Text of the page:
Another One Bites the Dust

As I was finishing my preparations for my cell phones in education presentation today, I was checking my QR Codes, and I found out that he site I had been using for generating my QR codes has ceased operations. This also means that the QR codes I had created to show do not work anymore, as they work through the site snappr.net (don't go there, they have been shut down). While I understand that services such as this may not be able to survive in the current economy, it would have at least been nice to have received some notice about their impending doom (they did get my email address when I registered). But that's neither here nor there, and I appreciate that they did exist at one point in time so that I could become aware of QR codes.

So, I am now in search of a new QR code generator. The first one I am going to check out is Kaywa. I hope it works well. If you have any suggestions for other ones to check out, let me know!


Reflections on a Math Day: November 17, 2009

I don't know why I don't take the time to reflect more often. I may think some of the things in my head, but once that thought has passed, what else can I do with it? I could come up with excuse after excuse as to why I don't do this more, but that's not productive.

In my Integrated Math 2 classes, we have been working on distance, midpoints, and slope. As a math teacher, I feel that these are relatively easy concepts to work with, and many of my students have expressed that they know what slope is, blurting out "y = mx+b!" Of course, slope is only a part of the slope-intercept form (which we will cover later this chapter), but it gives me some insight into what my students know, and what they think they know.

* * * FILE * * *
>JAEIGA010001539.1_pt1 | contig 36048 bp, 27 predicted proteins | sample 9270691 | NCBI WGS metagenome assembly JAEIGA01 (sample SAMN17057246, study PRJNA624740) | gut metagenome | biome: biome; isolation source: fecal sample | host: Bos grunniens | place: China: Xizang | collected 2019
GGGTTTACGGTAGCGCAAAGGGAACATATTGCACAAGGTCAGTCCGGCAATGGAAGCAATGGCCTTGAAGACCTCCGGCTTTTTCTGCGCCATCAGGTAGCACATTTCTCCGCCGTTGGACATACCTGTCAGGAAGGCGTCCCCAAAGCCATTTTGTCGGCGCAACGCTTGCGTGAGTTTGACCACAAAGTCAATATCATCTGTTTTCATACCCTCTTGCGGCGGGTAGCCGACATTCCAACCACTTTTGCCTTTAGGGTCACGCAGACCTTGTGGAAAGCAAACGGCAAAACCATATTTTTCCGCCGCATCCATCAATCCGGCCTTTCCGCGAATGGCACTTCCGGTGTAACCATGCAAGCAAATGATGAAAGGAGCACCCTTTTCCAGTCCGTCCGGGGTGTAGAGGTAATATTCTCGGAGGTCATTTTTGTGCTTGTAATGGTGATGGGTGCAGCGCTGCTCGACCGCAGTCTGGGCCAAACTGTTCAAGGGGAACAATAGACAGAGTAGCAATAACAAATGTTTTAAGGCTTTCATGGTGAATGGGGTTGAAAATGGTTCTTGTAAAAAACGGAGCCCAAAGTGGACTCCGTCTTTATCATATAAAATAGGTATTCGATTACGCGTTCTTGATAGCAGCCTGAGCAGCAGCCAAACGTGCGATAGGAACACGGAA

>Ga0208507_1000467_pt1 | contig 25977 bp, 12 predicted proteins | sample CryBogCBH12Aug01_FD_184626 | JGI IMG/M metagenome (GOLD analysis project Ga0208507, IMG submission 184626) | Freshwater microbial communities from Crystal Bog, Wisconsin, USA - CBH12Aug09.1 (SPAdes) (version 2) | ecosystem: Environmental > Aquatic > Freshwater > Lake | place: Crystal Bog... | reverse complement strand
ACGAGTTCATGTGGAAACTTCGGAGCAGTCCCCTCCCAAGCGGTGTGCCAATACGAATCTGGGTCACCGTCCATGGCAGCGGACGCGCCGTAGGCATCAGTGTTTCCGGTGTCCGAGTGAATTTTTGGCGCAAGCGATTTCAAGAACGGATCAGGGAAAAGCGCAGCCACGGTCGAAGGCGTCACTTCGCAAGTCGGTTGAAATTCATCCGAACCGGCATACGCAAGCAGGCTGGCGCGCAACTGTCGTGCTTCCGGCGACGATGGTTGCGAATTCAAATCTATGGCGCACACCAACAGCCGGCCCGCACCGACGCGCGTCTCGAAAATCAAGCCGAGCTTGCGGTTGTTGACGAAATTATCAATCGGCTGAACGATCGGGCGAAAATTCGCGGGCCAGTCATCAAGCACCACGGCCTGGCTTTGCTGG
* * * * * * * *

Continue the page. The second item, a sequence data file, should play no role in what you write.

Now, with my Math for Standards class, I have them blog about what they think they know before we begin a unit, and then have them reflect upon what we covered at the end of the unit. It helps me to better adjust the unit to their needs, and it allows for them to see their growth through the unit. (Visit my class blog here, student blogs are linked on the right). I also plan on using the blogs more with my Integrated Math 2 students as we move through the year.

Hearing the students yell out the slope-intercept form when we are only looking at slope gave me the idea that my students had indeed learned about slope before and knew a way to apply it. Yet, when I asked them what slope actually was, they stumbled. So we did some math calisthenics. We discussed how slope represented the ratio of change in vertical distance to change in horizontal distance. Of course, many of us teach it as "rise over run." So, from their seats, I asked them to run across the room. Of course, they all started by rising first, so I stopped them. Right there, they realized that before they can run (horizontal), the have to rise (vertical) when dealing with slope. The light bulbs came on.

Today, the Integrated students were working on a graded worksheet on distance, midpoint, and slope. One of the students (who, coincidentally had not completed the practice problems assigned for the concepts) looked at the midpoint formula and noticed something. He raised his hand, saying, "Mr. Lamb, there's a comma in this formula!"

"Why do you think that is?" I asked him.

He paused, thinking about what we were covering, what he was trying to find, and what was given to him in the problem. He was not coming up with an impulsive answer. I could tell he really wanted to understand this. "Well," he replied, "since we're looking for the midpoint, that means we need a point, and a point is given as an ordered pair. And, the midpoint is in the exact middle of the other two points, so if we know the distance between the points, we just cut it in two, so that's why each part gets divided by two!"

He had a smile on his face. Can you imagine it? A student enjoying understanding math! We continued our conversation (which also happened to be loud enough for the rest of the class to hear) about being able to understand the formula. I asked if he'd be able to choose the correct formula from a series of formulas, and he was confident he could, as he now understood why the formula worked.